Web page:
Serves 6


Kids love gnocchi. Adults love gnocchi. Even our household pets eat gnocchi (without the cheese, of course). There is something about the warming feeling of satisfaction after eating a plate of delicious gnocchi that makes this little dumpling rank high on everyone’s list. Potato gnocchi is something I made often as a child, helping Grandma and Mom prepare usually Sunday dinner.


  • 2 large pots of water, divided (1 for boiling potatoes and 1 for cooking gnocchi)
  • 1 1/2 pounds baking potatoes
  • 3/4 teaspoon salt
  • 1 large egg, beaten well
  • 1 1/2 to 2 cups all-purpose flour, divided
  • For this recipe, you will need a potato ricer or vegetable mill.
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Nonna’s Birthday Surprise

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Making and Shaping the Gnocchi

1. Boil the potatoes in water and cover until tender when poked with a fork. Don’t let them overcook to the point that their skins split. Drain.

2. As soon as the potatoes are cool enough to handle, peel them and put them through the ricer or vegetable mill, using the medium disk and letting the shreds fall onto a large baking tray or board. Spread them out, sprinkle on the salt, and let them dry out and cool for at least 20 minutes.

3. Pour the beaten egg over the potatoes and then 1 cup of the flour. Gather the mass together and knead, adding a little more flour as necessary to make the dough hold together. But keep it light; the more you work the dough, the more flour you’ll need, and you don’t want to incorporate too much or the gnocchi will be heavy and dry. A good criterion: Slice the mass in half and examine the texture. It should look like cookie dough peppered with small holes.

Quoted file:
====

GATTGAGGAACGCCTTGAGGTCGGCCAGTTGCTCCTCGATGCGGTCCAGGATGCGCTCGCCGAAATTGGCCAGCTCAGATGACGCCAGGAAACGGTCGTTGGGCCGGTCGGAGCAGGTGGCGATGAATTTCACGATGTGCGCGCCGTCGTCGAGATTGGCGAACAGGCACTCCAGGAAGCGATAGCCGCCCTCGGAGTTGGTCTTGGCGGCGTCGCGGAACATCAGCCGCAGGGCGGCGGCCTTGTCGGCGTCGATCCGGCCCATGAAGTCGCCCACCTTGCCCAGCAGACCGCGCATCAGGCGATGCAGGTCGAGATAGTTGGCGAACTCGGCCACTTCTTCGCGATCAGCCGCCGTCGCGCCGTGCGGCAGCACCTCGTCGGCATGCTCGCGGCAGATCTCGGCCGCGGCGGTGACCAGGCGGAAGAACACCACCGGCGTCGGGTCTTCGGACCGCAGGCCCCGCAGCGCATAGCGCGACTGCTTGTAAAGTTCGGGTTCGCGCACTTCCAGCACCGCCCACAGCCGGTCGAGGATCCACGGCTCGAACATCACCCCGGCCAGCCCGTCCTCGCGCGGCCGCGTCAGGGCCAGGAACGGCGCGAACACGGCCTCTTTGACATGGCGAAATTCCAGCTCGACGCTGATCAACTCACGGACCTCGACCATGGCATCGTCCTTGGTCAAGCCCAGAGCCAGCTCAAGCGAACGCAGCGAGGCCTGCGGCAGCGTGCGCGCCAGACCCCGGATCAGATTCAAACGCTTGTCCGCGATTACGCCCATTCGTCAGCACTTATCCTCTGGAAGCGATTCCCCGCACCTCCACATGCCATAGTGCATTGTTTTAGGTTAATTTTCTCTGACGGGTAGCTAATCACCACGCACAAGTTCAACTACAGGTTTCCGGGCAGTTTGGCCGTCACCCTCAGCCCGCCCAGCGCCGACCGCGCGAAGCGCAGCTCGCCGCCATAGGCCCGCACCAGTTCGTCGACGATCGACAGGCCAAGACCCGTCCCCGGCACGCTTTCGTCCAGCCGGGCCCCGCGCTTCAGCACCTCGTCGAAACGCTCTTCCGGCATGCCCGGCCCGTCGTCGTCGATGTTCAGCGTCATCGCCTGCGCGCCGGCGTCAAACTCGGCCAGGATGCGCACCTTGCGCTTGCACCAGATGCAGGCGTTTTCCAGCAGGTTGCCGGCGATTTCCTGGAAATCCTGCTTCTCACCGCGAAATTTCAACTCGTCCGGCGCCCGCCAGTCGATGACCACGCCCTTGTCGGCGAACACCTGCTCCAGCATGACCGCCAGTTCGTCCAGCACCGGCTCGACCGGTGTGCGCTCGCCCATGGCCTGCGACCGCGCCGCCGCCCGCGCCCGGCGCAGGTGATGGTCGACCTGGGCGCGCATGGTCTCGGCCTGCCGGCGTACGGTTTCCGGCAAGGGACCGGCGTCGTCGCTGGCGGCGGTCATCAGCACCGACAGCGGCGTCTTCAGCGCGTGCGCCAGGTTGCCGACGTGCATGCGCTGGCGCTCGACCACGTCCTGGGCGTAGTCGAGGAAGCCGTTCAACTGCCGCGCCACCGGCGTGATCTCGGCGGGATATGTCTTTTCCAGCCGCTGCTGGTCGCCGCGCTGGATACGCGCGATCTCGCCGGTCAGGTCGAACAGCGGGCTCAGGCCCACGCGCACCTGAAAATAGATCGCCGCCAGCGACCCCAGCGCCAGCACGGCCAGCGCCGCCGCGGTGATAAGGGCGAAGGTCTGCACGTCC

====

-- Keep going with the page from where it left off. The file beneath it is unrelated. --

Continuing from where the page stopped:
4. Cut the dough into 3 equal pieces. Roll out each portion into a broomstick about 18 inches long, then cut crosswise into 2/3-inch pieces and toss them lightly in flour. You should have about 72 gnocchi.

5. Take one piece of gnocchi and place it cut-side-down on the tines of a fork. Then with your lightly floured thumb, press into it, at the same time pushing it off the end of the fork and onto a floured board. The gnocchi should have an indentation where your thumb was and ridges from the fork tines on the other side. Repeat with all the remaining pieces and cover with a clean towel. At this point they should be cooked immediately or quickly frozen.

 Cooking the Gnocchi

1. Bring a large pot of salted water to a boil.

2. Drop the gnocchi, 5 or 6 at a time, into a large pot of boiling, salted water—the larger the pot the less time they will take to return to the boil.

3. Once they have cooked for 2 to 3 minutes, they will plump up and float to the surface. Fish them out with a strainer or slotted spoon, and drop them gently from your strainer into the waiting sauce.


Kids Can:

Help rice potatoes and knead, shape, and cut gnocchi dough.


Butter and Fresh Sage Sauce

Yield: For 1 Recipe of Gnocchi

12 tablespoons (1 1/2 sticks) unsalted butter, to taste

12 fresh whole sage leaves

1 cup hot water from the pasta cooking pot

1/4 teaspoon freshly ground black pepper or to taste

1 cup Grana Padano, grated

 1. Melt the butter in the pan over medium heat, lay in the sage leaves, and heat until the butter is sizzling gently. Toast the leaves for 1 minute or so.

2. Ladle in 1 cup boiling pasta water; stir the sauce and simmer for about 2 minutes.

3. Grind the black pepper directly into the sauce.

4. Keep the sauce hot over very low heat; return to a simmer just before adding gnocchi.


5. Drain gnocchi and add to the sauce in the skillet. Toss gently until all gnocchi are coated with sauce. Off the heat, toss in the cheese just before serving.

Nonna’s Birthday Surprise


Nonna’s Birthday Surprise

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